Why global investors should not be scared of UK exposure
30 March 2017 by Chris Bowie
With the UK formally triggering article 50 yesterday, and as Q1 draws to a close, I thought it would be useful to reflect on the most frequent question I have had from non-UK investors this year: given Brexit, why do we see so much value in the UK credit curve? In the eight trips I have made to continental Europe so far this year, I have answered that question in the following way, which we think is relevant to global investors, European investors, and UK investors alike.
Firstly, Brexit is already in the rates price. My evidence? Inflation forwards.
Source: Bloomberg as at 30th March 2017
The UK currently has headline CPI of 2.3%, some 30bps higher than the target rate of 2%. Looking at the US – headline CPI is now 2.7%, also against a 2% target. But when you look at inflation expectations (as measured by 5y5y forwards), you see a completely different picture. Here the weakness of the pound post Brexit has clearly driven expectations higher, so much so that they are more than 100bps higher than the US equivalent measure – despite the US having higher current CPI. There are clear risks that the weakness in the pound imports inflation, but our view is that the risk of UK CPI breaking 4% are reasonably low. Instead we think the inflation forwards market has priced it correctly, at 3.44%. If we are wrong, then the MPC could be forced to raise rates this year – but we think it more likely that UK rates remain on hold this year as the Fed continues to raise. Also interesting to note is that both the US and Europe have expectations lower than current CPI, whereas in the UK expectations are higher than current CPI. I think this is clear evidence that Brexit is already priced into rates markets.
Secondly, Brexit is already in the credit price. My evidence for this is that if you look across the currencies and ratings bands that we mostly invest in, AA through to single-B in EUR, USD and GBP, the sterling market is the cheapest credit globally.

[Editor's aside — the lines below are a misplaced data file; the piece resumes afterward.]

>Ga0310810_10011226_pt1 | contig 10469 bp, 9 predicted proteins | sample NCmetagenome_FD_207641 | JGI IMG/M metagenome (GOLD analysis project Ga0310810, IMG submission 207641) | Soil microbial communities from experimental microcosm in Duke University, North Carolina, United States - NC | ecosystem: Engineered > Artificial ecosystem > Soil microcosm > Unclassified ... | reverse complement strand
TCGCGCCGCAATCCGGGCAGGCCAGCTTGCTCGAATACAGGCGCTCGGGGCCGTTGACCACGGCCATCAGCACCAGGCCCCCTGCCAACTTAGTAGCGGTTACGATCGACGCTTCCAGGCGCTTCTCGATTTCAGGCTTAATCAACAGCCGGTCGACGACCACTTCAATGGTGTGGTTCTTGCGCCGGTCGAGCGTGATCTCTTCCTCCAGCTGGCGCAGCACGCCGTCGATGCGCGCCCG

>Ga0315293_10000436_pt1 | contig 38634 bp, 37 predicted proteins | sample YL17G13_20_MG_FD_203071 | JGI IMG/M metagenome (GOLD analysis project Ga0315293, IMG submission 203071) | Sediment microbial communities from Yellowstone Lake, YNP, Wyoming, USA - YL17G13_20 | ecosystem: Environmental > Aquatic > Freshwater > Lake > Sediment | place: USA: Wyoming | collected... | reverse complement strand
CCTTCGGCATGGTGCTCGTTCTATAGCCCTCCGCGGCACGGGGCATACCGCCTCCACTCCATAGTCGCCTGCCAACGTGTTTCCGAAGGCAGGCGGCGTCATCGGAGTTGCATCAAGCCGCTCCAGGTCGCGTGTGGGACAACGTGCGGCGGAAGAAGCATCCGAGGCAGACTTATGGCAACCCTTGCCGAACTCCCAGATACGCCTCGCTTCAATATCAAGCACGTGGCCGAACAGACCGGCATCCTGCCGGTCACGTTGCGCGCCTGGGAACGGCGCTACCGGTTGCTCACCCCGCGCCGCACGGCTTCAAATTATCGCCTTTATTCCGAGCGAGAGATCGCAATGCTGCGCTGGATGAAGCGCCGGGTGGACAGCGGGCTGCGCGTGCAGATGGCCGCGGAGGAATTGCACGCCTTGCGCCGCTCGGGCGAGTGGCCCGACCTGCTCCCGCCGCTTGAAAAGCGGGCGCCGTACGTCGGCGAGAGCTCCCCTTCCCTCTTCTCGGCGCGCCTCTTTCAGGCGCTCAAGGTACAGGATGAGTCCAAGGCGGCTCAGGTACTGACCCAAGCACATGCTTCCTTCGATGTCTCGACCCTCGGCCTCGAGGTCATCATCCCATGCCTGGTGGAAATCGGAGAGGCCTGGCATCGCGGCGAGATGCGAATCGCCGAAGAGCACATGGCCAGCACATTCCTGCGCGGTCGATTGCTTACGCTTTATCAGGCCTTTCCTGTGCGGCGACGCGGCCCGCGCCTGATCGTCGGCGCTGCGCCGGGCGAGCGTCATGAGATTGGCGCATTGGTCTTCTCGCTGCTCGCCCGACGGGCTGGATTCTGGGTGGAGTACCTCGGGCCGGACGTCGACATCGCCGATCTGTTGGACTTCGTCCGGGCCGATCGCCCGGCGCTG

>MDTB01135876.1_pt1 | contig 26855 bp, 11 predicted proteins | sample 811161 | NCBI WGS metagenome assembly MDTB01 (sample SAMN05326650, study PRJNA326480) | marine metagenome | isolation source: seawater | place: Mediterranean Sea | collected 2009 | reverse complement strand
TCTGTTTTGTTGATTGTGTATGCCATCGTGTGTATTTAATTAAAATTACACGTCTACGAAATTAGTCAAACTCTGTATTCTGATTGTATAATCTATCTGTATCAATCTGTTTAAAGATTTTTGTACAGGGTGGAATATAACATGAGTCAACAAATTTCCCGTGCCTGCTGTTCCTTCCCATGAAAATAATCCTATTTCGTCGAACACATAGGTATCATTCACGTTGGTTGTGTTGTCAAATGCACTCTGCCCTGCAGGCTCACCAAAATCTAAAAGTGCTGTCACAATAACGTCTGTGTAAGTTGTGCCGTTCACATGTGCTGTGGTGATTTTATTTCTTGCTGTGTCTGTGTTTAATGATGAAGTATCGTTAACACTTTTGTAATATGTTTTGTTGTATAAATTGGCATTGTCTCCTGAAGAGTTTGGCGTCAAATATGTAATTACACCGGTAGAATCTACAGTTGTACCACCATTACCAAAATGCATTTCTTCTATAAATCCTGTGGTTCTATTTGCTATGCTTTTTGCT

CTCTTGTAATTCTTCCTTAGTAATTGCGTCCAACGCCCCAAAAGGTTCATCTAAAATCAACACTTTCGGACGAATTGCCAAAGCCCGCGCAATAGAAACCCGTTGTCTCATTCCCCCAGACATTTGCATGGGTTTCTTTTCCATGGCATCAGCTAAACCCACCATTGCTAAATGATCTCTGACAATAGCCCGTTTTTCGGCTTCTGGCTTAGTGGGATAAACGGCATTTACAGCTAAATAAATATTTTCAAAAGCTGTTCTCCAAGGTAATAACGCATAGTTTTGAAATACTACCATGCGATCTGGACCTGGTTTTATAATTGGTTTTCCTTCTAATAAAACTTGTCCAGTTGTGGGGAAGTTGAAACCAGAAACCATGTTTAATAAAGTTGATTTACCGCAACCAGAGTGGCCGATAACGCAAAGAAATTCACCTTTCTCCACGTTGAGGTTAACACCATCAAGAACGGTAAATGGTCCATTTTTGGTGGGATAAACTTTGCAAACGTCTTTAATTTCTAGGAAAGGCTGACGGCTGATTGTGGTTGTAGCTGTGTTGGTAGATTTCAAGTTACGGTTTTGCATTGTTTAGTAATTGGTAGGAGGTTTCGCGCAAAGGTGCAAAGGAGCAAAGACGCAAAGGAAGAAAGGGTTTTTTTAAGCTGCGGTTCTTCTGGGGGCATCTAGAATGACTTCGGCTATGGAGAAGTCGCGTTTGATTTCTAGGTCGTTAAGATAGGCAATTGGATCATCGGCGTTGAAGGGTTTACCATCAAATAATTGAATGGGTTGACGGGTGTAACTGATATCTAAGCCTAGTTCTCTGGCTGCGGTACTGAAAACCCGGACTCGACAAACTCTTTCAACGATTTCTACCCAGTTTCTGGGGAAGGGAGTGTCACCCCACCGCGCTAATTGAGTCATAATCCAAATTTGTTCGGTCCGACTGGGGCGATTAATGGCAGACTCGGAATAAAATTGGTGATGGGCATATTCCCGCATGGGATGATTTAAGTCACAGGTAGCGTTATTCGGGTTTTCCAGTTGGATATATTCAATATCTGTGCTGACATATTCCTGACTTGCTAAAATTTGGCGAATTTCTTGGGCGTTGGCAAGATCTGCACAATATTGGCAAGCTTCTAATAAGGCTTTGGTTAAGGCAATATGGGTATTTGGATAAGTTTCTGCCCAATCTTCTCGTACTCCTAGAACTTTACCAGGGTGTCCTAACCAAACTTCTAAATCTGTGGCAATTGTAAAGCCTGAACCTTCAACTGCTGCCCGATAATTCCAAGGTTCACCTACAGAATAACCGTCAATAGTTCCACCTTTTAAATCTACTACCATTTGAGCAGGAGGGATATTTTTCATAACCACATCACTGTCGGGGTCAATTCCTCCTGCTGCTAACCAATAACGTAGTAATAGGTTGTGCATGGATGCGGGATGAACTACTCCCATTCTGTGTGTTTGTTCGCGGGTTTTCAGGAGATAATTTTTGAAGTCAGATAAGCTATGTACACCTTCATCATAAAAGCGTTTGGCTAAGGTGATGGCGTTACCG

Source: TwentyFour, underlying data Barclays as at 29th March 2017
Prior to Brexit, this was not the case. The US market was the cheapest because it was a market later in its credit cycle, where leverage was higher, ratings were lower and the upgrade to downgrade ratio was significantly worse. Brexit changed that picture – and UK credit is now the cheapest globally, and presents clear value to investors in our view. Remember many of these companies are European and US companies who have borrowed in sterling – a lot of the time you are buying the same credit risk as in euros or dollars, but you get paid more spread for those same companies.
Thirdly, Brexit is an earnings event, not a solvency event. Despite the myriad of economists, pundits, politicians and publications telling us how awful Brexit would be from June 24th onwards, so far the economy has held up remarkably well. As the weakness in the pound post Brexit has neatly illustrated, the exchange rate is the escape valve that can help restore competitiveness. This is not to understate the risks however – yesterday highlights the fact that the risks have still yet to be quantified and addressed over the next few years. However, we remain convinced that the UK will remain a strong global economy, an attractive place in which to do business, and which has attractive returns on capital for its investors. As such, we think medium term the risks are more likely to be earnings based rather than solvency based, and thus corporate bonds may well be more attractive than equities. Furthermore, as Eoin wrote in The 2017 Bank Stress Test – Introducing the BES recently, the forthcoming bank stress tests will likely be manageable for UK banks, despite having quite penal stresses applied. The UK banking sector is significantly better capitalised than during the crisis, reiterating that the risks are earnings/profitability based and not solvency/default based.
Lastly, for those of you that are stock pickers like us, you buy companies you like wherever they are located in the world, provided the valuations are attractive and the volatility is commensurate with the likely returns. This should not exclude you from investing in areas that are more challenging to analyse – far from it in fact as it presents many opportunities.
So from a global perspective, we think our home market of the UK is currently the most interesting. Of course there are risks, just as there are with political risks in Europe or rates risk in the US for example. You do not have to be a cheerleader for the leave camp to construct a positive case for the UK – far from it. In our view many of the Brexit risks have been priced in already, thereby providing some of the best return opportunities for investors over the medium term as we see them.
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